The image was posted and widely shared on Twitter on Saturday and appeared to show Elliott sitting on a dead horse on the gallops.
And while many people commented on social media that it looked fake, the County Meath handler confirmed it was genuine late on Sunday.
Elliott is licensed in Ireland, but the British Horseracing Authority says it is “considering its own regulatory options”.
A statement read: “Following confirmation from Gordon Elliott that an image circulating of him on social media over the weekend is authentic, the British Horseracing Authority (BHA) has today issued the following statement:
“The BHA is appalled by the image that appeared this weekend. We expect all those in our sport to demonstrate respect for horses, on the racecourse, in the training yard, on the gallops, and wherever they have horses in their care. People who work in our industry believe their values – of caring for and respecting our horses – have been deeply undermined by this behaviour. On their behalf, and on behalf of all horse-lovers, we say unequivocally that British horseracing finds this totally unacceptable.
“The BHA is considering its own regulatory options, recognising that the Irish authorities license Mr Elliott and are carrying out their own investigation.”
The Irish Horseracing Regulatory Board has launched a full investigation, and a spokesman said on Monday that the matter will be dealt with “as quickly as possible”.
Through his Gigginstown operation, Michael O’Leary has been one of Elliott’s biggest supporters - with the pair most notably combining to win two Grand Nationals at Aintree with the hugely popular Tiger Roll.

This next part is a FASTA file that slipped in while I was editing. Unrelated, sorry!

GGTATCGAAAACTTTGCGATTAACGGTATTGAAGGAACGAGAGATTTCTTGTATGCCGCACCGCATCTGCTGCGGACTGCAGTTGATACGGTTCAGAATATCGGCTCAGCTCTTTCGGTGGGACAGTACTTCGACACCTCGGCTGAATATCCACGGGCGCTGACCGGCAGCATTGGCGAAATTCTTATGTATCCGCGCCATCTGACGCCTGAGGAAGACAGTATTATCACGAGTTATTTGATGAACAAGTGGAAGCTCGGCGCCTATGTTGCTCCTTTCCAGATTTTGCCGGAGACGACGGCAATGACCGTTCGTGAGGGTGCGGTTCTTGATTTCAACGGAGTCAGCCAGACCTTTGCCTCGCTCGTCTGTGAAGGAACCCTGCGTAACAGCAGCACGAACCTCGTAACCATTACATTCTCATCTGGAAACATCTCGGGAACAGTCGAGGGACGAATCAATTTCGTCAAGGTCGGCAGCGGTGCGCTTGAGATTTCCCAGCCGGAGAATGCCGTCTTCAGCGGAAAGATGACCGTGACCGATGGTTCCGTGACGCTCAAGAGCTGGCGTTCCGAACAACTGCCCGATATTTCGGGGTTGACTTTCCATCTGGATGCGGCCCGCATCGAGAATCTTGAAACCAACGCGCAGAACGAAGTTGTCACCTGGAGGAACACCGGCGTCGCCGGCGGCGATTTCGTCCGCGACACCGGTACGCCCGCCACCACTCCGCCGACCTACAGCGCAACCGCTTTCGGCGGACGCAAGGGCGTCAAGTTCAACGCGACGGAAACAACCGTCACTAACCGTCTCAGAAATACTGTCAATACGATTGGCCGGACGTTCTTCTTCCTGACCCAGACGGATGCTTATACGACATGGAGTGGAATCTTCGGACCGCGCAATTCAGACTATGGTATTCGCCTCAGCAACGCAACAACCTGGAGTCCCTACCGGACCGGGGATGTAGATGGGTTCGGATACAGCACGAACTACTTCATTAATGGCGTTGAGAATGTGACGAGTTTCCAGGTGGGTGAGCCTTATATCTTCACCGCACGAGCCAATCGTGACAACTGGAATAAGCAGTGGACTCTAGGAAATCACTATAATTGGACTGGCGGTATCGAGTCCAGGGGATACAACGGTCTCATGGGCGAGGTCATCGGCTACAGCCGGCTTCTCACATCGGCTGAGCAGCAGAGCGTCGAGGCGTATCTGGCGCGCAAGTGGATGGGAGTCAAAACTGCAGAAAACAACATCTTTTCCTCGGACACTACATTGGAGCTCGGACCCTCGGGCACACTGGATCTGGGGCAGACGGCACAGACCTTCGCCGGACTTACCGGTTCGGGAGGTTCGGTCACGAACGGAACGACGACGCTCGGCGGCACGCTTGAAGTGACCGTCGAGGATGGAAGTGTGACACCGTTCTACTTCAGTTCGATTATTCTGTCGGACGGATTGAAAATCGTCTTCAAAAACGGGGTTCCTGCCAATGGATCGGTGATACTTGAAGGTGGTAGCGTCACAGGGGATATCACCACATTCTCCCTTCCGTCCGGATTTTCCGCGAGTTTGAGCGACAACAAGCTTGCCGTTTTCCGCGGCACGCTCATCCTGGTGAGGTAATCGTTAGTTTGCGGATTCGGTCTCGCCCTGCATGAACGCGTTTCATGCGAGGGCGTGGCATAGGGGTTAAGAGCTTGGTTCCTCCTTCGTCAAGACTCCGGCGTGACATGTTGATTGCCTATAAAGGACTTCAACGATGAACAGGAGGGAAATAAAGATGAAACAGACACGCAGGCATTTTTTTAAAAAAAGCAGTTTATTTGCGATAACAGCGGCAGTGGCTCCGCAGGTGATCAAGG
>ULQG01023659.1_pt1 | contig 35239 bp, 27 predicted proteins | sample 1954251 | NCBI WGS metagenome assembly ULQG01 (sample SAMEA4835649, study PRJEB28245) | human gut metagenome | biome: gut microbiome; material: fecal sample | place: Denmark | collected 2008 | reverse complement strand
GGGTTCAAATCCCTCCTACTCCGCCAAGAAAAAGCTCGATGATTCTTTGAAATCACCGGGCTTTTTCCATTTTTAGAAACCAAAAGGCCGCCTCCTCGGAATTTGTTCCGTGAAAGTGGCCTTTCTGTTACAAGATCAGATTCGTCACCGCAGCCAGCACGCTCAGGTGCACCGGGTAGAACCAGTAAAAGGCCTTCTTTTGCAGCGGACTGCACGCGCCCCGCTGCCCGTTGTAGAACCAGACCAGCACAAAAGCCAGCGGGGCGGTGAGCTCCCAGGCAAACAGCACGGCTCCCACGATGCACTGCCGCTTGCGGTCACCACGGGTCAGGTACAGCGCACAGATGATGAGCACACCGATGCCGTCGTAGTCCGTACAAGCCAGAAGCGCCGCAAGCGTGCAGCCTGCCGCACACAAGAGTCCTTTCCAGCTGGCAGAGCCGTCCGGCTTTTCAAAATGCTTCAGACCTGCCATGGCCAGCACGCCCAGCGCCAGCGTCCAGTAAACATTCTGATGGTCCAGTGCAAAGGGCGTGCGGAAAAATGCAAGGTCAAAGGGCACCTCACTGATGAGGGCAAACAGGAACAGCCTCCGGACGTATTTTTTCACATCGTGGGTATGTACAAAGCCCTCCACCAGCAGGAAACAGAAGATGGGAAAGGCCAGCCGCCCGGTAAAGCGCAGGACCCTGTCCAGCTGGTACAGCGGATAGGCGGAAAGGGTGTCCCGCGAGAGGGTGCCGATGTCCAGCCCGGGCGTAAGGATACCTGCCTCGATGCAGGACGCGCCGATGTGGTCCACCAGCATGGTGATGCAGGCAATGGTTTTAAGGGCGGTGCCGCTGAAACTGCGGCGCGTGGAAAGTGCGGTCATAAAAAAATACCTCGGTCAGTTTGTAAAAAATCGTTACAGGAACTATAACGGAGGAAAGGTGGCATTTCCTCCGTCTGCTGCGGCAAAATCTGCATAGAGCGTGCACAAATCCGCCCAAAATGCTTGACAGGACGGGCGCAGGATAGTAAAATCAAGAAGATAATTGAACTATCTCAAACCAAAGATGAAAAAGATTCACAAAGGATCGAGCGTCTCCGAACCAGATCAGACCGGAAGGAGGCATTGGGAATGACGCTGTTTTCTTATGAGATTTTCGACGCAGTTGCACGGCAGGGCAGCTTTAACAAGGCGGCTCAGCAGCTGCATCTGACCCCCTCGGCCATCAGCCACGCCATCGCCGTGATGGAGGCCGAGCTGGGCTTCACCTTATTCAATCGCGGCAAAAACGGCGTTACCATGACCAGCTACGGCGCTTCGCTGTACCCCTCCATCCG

In a statement issued on Monday, O’Leary - who together with Elliott also won the 2016 Cheltenham Gold Cup with Don Cossack - described the photograph in question as “unacceptable”, but said he accepted the trainer’s “sincere, profound and unreserved apology”.
Horse Racing Ireland said it “unreservedly” condemned the photograph.
A statement read: “This image does not reflect the care, attention and respect that racehorses receive, and does a disservice to the thousands of people who look after their horses on a daily basis. Horse Racing Ireland notes and supports the IHRB investigation into the circumstances around the photograph.
“From a disciplinary perspective, the matter is in process, so any further comment on the matter or the detail of the case at this time would not be appropriate.”
On Monday morning Betfair - for whom Elliott has been an ambassador for several years - confirmed that it was to cut ties with the trainer.
“While we recognise that Gordon deeply regrets and apologised unreservedly for his poor judgement, his actions are completely at odds with the values of the Betfair brand and that of our employees.
“With that in mind, we have decided to discontinue our association with Gordon with immediate effect.”
Additional reporting by PA